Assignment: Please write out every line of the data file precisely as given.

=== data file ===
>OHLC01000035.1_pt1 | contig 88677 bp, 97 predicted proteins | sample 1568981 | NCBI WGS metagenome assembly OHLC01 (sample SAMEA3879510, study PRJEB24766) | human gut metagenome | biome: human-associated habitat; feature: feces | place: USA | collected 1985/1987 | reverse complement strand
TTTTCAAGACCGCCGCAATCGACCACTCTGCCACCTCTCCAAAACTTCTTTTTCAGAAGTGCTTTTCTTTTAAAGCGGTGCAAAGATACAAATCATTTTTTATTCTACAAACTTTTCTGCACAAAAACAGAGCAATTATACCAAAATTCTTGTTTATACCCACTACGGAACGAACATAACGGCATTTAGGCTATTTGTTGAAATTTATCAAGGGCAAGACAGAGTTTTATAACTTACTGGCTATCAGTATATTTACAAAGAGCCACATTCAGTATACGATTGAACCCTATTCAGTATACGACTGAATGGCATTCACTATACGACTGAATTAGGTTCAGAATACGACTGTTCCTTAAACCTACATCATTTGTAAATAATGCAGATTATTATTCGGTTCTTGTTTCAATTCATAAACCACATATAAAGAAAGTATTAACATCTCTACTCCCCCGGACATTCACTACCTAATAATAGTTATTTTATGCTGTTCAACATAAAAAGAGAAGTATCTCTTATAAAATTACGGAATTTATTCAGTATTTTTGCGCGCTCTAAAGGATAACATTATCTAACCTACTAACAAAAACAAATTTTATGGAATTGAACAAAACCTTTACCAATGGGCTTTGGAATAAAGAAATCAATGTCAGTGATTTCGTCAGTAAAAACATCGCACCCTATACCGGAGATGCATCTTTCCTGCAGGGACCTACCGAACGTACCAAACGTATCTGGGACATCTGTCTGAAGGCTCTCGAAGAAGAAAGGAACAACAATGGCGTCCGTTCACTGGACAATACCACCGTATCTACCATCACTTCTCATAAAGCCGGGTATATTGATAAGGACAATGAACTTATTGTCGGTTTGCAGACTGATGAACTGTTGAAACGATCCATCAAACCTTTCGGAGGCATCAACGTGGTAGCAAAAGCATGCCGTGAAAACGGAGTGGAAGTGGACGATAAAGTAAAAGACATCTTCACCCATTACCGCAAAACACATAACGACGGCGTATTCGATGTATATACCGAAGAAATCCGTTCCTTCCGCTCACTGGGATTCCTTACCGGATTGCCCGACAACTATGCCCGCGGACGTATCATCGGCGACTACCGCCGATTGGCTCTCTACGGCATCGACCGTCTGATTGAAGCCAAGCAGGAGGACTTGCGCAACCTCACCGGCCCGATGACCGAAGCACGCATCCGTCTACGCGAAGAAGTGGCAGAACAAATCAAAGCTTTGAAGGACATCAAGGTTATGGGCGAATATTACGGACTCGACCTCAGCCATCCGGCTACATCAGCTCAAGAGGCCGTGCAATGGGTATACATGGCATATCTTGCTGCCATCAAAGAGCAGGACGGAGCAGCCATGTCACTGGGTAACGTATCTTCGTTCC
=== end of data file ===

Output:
>OHLC01000035.1_pt1 | contig 88677 bp, 97 predicted proteins | sample 1568981 | NCBI WGS metagenome assembly OHLC01 (sample SAMEA3879510, study PRJEB24766) | human gut metagenome | biome: human-associated habitat; feature: feces | place: USA | collected 1985/1987 | reverse complement strand
TTTTCAAGACCGCCGCAATCGACCACTCTGCCACCTCTCCAAAACTTCTTTTTCAGAAGTGCTTTTCTTTTAAAGCGGTGCAAAGATACAAATCATTTTTTATTCTACAAACTTTTCTGCACAAAAACAGAGCAATTATACCAAAATTCTTGTTTATACCCACTACGGAACGAACATAACGGCATTTAGGCTATTTGTTGAAATTTATCAAGGGCAAGACAGAGTTTTATAACTTACTGGCTATCAGTATATTTACAAAGAGCCACATTCAGTATACGATTGAACCCTATTCAGTATACGACTGAATGGCATTCACTATACGACTGAATTAGGTTCAGAATACGACTGTTCCTTAAACCTACATCATTTGTAAATAATGCAGATTATTATTCGGTTCTTGTTTCAATTCATAAACCACATATAAAGAAAGTATTAACATCTCTACTCCCCCGGACATTCACTACCTAATAATAGTTATTTTATGCTGTTCAACATAAAAAGAGAAGTATCTCTTATAAAATTACGGAATTTATTCAGTATTTTTGCGCGCTCTAAAGGATAACATTATCTAACCTACTAACAAAAACAAATTTTATGGAATTGAACAAAACCTTTACCAATGGGCTTTGGAATAAAGAAATCAATGTCAGTGATTTCGTCAGTAAAAACATCGCACCCTATACCGGAGATGCATCTTTCCTGCAGGGACCTACCGAACGTACCAAACGTATCTGGGACATCTGTCTGAAGGCTCTCGAAGAAGAAAGGAACAACAATGGCGTCCGTTCACTGGACAATACCACCGTATCTACCATCACTTCTCATAAAGCCGGGTATATTGATAAGGACAATGAACTTATTGTCGGTTTGCAGACTGATGAACTGTTGAAACGATCCATCAAACCTTTCGGAGGCATCAACGTGGTAGCAAAAGCATGCCGTGAAAACGGAGTGGAAGTGGACGATAAAGTAAAAGACATCTTCACCCATTACCGCAAAACACATAACGACGGCGTATTCGATGTATATACCGAAGAAATCCGTTCCTTCCGCTCACTGGGATTCCTTACCGGATTGCCCGACAACTATGCCCGCGGACGTATCATCGGCGACTACCGCCGATTGGCTCTCTACGGCATCGACCGTCTGATTGAAGCCAAGCAGGAGGACTTGCGCAACCTCACCGGCCCGATGACCGAAGCACGCATCCGTCTACGCGAAGAAGTGGCAGAACAAATCAAAGCTTTGAAGGACATCAAGGTTATGGGCGAATATTACGGACTCGACCTCAGCCATCCGGCTACATCAGCTCAAGAGGCCGTGCAATGGGTATACATGGCATATCTTGCTGCCATCAAAGAGCAGGACGGAGCAGCCATGTCACTGGGTAACGTATCTTCGTTCC